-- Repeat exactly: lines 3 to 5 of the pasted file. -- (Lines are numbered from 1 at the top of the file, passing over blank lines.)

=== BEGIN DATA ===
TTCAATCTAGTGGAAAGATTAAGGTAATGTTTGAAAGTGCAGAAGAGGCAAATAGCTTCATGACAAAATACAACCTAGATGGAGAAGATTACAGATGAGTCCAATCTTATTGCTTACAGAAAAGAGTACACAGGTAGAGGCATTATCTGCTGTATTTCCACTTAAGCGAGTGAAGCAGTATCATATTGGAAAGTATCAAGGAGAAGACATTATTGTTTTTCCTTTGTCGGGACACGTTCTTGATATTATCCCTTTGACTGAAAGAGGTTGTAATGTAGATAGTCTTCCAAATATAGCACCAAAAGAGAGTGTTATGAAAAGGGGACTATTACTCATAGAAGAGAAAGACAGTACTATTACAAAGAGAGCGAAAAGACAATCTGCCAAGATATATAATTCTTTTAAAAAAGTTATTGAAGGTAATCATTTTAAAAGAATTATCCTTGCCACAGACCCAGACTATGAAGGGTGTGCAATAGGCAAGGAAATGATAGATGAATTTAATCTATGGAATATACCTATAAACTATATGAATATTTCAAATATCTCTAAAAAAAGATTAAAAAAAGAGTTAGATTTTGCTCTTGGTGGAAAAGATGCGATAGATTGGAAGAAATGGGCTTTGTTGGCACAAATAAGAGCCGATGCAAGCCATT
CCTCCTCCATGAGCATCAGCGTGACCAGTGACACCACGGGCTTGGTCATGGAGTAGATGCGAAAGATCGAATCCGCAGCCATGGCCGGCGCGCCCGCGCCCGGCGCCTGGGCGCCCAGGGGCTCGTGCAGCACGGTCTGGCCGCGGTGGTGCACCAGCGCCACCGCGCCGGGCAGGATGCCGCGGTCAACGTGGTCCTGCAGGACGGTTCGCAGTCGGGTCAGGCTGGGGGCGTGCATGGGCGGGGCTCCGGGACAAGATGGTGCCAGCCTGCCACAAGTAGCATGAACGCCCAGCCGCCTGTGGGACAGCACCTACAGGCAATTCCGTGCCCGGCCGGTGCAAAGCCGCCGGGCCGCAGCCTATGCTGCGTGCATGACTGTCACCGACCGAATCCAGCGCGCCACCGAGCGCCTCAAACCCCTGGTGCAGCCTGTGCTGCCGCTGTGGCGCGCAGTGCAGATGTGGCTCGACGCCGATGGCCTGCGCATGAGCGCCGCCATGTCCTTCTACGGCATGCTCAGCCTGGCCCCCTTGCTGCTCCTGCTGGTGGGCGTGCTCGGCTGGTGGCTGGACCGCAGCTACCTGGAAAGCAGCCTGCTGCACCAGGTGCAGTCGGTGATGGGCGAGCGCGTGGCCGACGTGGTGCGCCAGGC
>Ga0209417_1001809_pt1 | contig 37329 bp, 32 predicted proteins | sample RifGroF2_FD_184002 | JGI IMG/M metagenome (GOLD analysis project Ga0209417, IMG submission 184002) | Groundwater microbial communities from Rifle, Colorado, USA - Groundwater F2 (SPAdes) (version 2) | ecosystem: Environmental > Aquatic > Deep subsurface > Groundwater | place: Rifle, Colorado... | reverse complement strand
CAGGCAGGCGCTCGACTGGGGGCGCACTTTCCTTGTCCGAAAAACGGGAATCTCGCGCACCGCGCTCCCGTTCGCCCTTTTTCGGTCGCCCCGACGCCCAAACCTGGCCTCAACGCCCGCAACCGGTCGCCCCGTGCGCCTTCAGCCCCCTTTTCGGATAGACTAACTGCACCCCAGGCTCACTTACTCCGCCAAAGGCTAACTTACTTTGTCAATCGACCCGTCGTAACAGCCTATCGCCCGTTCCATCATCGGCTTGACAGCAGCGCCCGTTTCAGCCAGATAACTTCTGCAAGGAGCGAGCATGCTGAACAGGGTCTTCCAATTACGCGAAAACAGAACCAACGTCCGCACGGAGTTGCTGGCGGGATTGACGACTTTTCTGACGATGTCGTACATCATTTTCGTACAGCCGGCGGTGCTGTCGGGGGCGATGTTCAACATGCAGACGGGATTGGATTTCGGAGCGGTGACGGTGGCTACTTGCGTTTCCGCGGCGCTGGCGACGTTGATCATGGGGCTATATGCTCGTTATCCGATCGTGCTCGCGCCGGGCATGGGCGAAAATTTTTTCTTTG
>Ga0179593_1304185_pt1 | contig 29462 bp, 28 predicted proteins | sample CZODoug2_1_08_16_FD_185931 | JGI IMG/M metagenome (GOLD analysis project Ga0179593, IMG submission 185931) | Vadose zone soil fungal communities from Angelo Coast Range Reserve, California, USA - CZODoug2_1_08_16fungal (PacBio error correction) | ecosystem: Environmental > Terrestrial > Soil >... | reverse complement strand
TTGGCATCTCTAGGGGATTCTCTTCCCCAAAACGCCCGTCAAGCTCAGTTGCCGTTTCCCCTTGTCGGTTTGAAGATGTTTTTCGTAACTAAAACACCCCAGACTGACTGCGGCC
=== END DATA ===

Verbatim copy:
>Ga0209417_1001809_pt1 | contig 37329 bp, 32 predicted proteins | sample RifGroF2_FD_184002 | JGI IMG/M metagenome (GOLD analysis project Ga0209417, IMG submission 184002) | Groundwater microbial communities from Rifle, Colorado, USA - Groundwater F2 (SPAdes) (version 2) | ecosystem: Environmental > Aquatic > Deep subsurface > Groundwater | place: Rifle, Colorado... | reverse complement strand
CAGGCAGGCGCTCGACTGGGGGCGCACTTTCCTTGTCCGAAAAACGGGAATCTCGCGCACCGCGCTCCCGTTCGCCCTTTTTCGGTCGCCCCGACGCCCAAACCTGGCCTCAACGCCCGCAACCGGTCGCCCCGTGCGCCTTCAGCCCCCTTTTCGGATAGACTAACTGCACCCCAGGCTCACTTACTCCGCCAAAGGCTAACTTACTTTGTCAATCGACCCGTCGTAACAGCCTATCGCCCGTTCCATCATCGGCTTGACAGCAGCGCCCGTTTCAGCCAGATAACTTCTGCAAGGAGCGAGCATGCTGAACAGGGTCTTCCAATTACGCGAAAACAGAACCAACGTCCGCACGGAGTTGCTGGCGGGATTGACGACTTTTCTGACGATGTCGTACATCATTTTCGTACAGCCGGCGGTGCTGTCGGGGGCGATGTTCAACATGCAGACGGGATTGGATTTCGGAGCGGTGACGGTGGCTACTTGCGTTTCCGCGGCGCTGGCGACGTTGATCATGGGGCTATATGCTCGTTATCCGATCGTGCTCGCGCCGGGCATGGGCGAAAATTTTTTCTTTG
>Ga0179593_1304185_pt1 | contig 29462 bp, 28 predicted proteins | sample CZODoug2_1_08_16_FD_185931 | JGI IMG/M metagenome (GOLD analysis project Ga0179593, IMG submission 185931) | Vadose zone soil fungal communities from Angelo Coast Range Reserve, California, USA - CZODoug2_1_08_16fungal (PacBio error correction) | ecosystem: Environmental > Terrestrial > Soil >... | reverse complement strand